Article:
I have been working with a 15 year old boy of Fijian descent. He had previously been on the programme and had managed to cut down. When I first met him, he walked in and laid his head on the table not sure whether he wanted to quit or not. He was smoking up to 2 packets of cigarettes a day. He told me he used to buy cigarettes from a dairy that his friends’ dad owned, and would take them to school and smoke with his friends before school, after school and during morning tea and lunch.
Whānau experiences of homelessness at a Marae Health and Social Service.
By Jane Hopkirk Added 10 Nov 2016
Ngāti Kahungunu Ki Wairarapa.
Tākiri Mai Te Ata Whānau Ora Collective is seeing more and more men, women and children homeless in Lower Hutt and within the Māori community we support. We do not know how many homeless there are, given people don’t always report these circumstances. We have Māori living under bridges, living in unsuitable or overcrowded homes, in garages or staying with friends or family.
I thought I would never be smokefree, look at me today. Charmaines Story
I started smoking as a young girl and had been smoking for 50 years, I thought I would never get there, never be smokefree and look at me today. This is my story.
Charmaine Hunt grew up in Porirua, where she still lives and works as a mental health worker. I grew up in a family who smoked, I didn’t realise I was addicted to smoking until I was in my forties, before that I was in denial.
In December last year, after often being unwell, having difficulty breathing, struggling to get to the mailbox and a chest infection Charmaine finally quit smoking. I went to the doctor feeling unwell, the doctor talked to me about quitting smoking and prescribed Champix.
This is when my quitting journey began. My doctor also put me in contact with Tina from Takiri Mai Te Ata Regional Stop Smoking Service. Tina and I met face to face and planned out my journey to quitting. Once my 14 days was up I woke up that morning and said to myself – today I am a non smoker, today my new journey begins.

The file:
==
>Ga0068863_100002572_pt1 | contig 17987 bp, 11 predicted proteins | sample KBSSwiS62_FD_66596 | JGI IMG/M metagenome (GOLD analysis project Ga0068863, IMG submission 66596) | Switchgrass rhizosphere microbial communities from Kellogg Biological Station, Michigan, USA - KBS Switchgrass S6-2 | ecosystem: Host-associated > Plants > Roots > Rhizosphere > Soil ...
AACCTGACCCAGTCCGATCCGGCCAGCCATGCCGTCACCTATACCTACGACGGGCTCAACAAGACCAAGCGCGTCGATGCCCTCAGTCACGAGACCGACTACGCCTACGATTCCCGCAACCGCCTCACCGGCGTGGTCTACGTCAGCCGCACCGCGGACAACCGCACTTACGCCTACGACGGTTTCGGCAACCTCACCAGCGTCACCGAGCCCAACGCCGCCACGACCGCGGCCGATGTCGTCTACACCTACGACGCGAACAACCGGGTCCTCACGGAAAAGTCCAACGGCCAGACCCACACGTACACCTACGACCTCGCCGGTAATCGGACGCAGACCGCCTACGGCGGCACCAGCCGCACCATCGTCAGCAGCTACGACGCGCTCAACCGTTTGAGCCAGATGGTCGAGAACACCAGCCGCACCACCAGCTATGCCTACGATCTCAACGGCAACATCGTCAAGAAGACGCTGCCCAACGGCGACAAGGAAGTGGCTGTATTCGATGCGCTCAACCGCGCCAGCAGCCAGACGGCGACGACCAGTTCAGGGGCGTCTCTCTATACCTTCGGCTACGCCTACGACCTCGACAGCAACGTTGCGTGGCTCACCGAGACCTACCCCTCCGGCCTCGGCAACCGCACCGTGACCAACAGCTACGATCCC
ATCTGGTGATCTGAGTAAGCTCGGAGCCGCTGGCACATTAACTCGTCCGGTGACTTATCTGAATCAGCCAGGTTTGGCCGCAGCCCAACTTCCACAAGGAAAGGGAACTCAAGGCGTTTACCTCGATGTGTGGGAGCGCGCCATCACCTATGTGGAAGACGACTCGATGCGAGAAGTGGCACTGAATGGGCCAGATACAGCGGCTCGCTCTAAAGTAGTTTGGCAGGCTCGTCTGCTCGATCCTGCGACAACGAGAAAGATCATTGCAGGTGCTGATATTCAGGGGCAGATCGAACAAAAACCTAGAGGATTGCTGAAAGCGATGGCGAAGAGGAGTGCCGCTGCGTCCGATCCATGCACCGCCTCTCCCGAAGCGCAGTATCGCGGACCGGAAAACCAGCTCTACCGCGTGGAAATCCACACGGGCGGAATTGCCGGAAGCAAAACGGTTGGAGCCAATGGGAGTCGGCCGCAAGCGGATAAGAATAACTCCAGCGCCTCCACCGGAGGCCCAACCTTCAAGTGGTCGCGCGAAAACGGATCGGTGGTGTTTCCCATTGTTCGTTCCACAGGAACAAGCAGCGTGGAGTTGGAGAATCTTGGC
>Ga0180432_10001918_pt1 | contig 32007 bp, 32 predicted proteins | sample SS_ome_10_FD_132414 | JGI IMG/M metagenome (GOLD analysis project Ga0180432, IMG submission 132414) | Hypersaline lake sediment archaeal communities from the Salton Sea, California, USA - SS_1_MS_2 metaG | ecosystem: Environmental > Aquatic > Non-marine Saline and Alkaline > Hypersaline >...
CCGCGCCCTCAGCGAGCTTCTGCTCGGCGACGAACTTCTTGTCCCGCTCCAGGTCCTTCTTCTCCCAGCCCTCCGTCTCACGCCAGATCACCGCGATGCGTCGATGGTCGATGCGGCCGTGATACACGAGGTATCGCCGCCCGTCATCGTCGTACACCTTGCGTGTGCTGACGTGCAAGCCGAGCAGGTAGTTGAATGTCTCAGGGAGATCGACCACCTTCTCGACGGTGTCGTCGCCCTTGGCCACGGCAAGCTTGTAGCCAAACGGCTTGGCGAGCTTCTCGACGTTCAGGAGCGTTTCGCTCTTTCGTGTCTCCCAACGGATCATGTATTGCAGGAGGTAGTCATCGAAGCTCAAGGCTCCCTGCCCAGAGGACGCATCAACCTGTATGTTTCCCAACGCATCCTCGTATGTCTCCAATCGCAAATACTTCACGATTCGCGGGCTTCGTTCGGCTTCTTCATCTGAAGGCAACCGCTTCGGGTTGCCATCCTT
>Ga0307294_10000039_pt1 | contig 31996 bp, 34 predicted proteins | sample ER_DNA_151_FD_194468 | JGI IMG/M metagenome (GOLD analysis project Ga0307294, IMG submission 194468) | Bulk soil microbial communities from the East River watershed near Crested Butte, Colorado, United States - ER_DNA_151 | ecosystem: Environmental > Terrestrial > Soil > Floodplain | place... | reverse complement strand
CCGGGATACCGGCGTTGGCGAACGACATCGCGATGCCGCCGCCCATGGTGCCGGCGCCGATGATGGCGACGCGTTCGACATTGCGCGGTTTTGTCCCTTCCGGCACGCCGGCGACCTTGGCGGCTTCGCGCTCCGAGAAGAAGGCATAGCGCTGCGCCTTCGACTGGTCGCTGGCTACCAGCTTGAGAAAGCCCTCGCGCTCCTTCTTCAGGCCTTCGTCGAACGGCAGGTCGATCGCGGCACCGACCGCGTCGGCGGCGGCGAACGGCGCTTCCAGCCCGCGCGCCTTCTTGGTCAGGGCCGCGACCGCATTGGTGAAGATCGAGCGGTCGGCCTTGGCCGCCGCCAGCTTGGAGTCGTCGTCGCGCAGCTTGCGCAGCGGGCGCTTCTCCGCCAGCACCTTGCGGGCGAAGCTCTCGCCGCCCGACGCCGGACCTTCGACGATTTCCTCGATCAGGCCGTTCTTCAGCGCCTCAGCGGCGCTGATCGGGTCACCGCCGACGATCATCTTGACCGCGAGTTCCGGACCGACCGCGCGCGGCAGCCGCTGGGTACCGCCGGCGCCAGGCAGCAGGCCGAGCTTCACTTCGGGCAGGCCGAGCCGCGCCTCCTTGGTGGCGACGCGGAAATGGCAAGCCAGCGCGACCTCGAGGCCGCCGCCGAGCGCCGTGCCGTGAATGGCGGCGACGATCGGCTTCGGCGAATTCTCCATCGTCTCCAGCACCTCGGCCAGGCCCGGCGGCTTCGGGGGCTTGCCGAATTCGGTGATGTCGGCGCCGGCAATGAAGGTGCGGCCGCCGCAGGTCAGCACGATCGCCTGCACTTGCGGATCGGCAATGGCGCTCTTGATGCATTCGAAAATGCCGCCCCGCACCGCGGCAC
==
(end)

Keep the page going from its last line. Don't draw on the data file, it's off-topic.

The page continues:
Tina and I talked through the different stages of quitting and we talked about tools to help me manage the different feelings I will experience while I quit smoking.
“Once we talk about what happens when you quit, people understand that they are not the only ones going through this. You are not alone, I am here to help you”.
“When a person comes to terms with quitting smoking and their mind set is focused on quitting forever, the journey becomes easier,” explains Tina from Takiri Mai Te Ata Regional Stop Smoking Service.
I have stopped smoking forever, I am never going back. A few times I have wanted to go back to smoking and I thought – no I am not doing it to myself. Now that I am a non-smoker I don’t tell people that they should quit. They will quit smoking when they are ready and I hope that they will get help, like Tina helped me.
I have a new lease on life, I enjoy lots of different foods, things taste better and I am enjoying eating a variety of food and experimenting with my cooking. I am happy and healthy. And my father says, “See I knew you could do it”.
If you would like to begin your journey to quit smoking Takiri Mai Te Ata Regional Stop Smoking Service can help you, just like they have helped Charmaine.
Charmaine Hunt and Tina Wallace
TIHEI RANGATAHI LATEST PANUI APRIL 2017
We've been busy here at Tihei Rangatahi, check out what we've been up to in Term One 2017.